Wilson was raised a “real country boy” in Edenton, North Carolina, but fate had other plans. By 1979, the young Southerner had escaped the grinding poverty of his hometown, enlisting in the US Army and relocating to Germany, where he fell for the raw power of live blues. “I met the blues here,” he remembers. “I didn’t know what the blues was before. It was here that I found a part of me that was missing for so long in my life.”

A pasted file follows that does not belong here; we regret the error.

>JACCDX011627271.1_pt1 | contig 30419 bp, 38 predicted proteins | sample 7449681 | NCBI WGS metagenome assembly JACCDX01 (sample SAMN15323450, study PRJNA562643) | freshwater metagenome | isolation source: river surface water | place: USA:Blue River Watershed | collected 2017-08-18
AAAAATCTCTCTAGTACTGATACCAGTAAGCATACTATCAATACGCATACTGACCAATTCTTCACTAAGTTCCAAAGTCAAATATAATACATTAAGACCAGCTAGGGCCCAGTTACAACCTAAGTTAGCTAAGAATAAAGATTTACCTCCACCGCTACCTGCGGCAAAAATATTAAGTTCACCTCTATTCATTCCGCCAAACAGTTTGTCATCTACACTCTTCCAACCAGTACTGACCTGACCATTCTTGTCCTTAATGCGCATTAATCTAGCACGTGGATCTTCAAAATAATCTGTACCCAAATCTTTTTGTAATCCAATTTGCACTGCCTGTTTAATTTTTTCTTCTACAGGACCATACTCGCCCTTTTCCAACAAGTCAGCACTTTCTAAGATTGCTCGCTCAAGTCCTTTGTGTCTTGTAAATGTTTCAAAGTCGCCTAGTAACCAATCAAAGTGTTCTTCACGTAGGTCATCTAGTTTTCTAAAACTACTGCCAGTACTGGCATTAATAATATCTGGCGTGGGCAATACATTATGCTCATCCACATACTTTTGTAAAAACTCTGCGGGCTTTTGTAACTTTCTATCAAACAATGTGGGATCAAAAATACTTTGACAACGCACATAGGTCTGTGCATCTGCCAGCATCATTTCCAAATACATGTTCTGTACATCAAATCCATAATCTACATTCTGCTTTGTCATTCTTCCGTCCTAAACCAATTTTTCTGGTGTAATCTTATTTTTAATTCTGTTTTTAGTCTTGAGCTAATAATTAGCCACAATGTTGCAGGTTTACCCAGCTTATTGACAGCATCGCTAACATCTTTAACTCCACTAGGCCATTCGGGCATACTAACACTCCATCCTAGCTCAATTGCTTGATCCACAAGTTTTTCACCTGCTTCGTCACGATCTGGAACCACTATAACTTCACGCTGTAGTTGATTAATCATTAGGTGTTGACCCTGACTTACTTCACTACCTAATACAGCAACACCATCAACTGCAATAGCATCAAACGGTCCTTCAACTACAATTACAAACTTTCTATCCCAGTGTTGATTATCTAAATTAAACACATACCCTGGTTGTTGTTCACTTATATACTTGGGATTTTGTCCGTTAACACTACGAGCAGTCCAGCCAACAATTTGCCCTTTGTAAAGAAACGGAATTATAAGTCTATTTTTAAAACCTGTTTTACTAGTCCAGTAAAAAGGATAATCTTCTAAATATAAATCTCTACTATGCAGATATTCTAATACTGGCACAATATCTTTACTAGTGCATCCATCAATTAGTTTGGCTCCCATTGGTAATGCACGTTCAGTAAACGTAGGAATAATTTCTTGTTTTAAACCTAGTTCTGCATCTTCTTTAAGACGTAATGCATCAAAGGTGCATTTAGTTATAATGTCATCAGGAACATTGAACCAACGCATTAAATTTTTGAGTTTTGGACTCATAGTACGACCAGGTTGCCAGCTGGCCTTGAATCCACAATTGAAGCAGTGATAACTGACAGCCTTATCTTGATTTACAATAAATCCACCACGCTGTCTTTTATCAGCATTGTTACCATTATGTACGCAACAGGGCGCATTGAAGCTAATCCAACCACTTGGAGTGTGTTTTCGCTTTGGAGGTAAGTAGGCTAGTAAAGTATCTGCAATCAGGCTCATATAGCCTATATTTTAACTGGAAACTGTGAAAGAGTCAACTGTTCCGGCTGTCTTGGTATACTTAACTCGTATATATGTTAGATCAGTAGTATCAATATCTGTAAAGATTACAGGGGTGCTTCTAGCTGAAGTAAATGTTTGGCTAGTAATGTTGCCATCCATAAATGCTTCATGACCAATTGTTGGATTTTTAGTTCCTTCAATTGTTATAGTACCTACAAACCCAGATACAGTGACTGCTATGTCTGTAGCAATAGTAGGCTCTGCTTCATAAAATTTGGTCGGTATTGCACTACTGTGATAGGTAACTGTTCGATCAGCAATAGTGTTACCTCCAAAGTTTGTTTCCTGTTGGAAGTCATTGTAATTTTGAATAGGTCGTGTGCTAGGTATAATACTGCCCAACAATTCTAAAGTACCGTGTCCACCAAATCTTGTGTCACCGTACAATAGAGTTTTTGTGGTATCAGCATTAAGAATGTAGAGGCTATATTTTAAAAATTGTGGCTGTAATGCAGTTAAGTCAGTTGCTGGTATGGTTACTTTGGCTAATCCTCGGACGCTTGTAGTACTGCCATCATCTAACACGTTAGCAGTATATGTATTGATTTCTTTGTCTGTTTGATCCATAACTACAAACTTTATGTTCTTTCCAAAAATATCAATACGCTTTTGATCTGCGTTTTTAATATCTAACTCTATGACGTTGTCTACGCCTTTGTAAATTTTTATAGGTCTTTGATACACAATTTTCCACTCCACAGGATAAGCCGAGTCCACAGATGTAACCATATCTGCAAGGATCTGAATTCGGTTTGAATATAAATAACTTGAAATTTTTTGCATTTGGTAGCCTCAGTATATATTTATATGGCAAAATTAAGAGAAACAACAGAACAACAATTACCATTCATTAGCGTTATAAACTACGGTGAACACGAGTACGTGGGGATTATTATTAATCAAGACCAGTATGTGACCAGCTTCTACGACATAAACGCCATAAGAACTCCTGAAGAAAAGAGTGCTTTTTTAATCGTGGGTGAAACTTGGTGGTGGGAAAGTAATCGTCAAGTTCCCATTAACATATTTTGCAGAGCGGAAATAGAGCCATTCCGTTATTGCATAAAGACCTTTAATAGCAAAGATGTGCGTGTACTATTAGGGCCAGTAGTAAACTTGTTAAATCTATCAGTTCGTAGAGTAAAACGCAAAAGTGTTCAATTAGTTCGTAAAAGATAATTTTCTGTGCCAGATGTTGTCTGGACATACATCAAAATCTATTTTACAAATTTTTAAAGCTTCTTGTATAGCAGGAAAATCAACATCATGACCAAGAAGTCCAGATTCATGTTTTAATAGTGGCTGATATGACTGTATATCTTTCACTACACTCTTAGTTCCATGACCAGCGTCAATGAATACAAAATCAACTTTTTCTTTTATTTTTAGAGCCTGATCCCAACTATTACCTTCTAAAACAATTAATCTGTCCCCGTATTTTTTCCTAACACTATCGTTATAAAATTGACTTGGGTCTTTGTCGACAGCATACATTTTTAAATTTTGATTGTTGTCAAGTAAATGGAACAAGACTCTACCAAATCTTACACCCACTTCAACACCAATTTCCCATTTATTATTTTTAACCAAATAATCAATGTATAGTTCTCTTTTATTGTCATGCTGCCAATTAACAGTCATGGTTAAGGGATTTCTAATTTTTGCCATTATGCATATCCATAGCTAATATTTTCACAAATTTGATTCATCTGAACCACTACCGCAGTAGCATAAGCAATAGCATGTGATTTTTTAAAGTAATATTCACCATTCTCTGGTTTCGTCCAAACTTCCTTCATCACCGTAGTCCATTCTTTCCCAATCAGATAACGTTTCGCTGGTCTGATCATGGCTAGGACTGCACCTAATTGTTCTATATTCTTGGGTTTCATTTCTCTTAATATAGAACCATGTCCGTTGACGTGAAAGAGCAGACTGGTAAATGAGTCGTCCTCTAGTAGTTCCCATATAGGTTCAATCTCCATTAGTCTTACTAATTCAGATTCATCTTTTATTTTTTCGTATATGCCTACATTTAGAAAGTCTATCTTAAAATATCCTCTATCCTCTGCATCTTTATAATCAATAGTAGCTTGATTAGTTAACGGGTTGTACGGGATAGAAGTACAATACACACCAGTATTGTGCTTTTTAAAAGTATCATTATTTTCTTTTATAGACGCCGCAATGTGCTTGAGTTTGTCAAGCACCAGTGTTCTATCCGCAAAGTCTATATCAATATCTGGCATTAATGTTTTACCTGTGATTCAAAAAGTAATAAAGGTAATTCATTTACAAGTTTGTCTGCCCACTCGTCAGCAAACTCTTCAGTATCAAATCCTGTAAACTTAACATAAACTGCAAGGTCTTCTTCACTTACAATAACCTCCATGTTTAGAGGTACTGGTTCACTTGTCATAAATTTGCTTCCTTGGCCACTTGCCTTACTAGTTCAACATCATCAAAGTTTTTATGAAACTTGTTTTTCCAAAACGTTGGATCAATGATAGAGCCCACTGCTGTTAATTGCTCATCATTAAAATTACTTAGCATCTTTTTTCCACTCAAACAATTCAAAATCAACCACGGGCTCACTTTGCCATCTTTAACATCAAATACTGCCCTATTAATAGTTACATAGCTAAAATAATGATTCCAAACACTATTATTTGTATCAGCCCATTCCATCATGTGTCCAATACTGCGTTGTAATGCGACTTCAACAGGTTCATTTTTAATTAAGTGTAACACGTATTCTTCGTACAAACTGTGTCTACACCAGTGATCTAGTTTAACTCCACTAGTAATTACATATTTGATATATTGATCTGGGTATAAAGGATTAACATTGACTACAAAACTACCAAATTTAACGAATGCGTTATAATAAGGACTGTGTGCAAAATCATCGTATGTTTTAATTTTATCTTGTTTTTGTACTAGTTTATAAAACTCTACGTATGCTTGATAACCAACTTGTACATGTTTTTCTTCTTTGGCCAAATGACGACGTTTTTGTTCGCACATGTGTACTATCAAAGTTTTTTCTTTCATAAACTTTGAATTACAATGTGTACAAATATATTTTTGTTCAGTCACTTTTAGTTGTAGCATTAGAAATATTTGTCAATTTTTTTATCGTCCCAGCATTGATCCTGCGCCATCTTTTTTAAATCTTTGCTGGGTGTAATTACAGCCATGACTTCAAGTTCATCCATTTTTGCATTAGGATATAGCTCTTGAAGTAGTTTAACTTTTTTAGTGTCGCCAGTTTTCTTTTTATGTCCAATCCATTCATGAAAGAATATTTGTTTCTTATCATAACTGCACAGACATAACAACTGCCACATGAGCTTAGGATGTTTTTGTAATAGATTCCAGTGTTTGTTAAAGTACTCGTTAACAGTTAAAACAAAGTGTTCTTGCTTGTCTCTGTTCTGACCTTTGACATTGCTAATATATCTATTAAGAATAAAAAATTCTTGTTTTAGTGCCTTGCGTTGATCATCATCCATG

Wilson had sung in church as a child – a precaution by his mother and grandma to keep him “away from drugs and off the streets” – but his natural shyness meant he’d never considered stepping onstage. Now, he discovered a talent for songwriting and an unmistakable voice that soon won praise from the iconic Eric Bibb: “As soon as you hear Big Daddy Wilson’s voice, whether speaking or singing, you hear his southern country roots. It’s a voice baptised in the river of African-American song, a voice with the power to heal”.
That’s a sentiment echoed by the thousands who have watched the Big Daddy Wilson Trio perform on stages across the USA, Europe and Southern Hemisphere over the last two decades.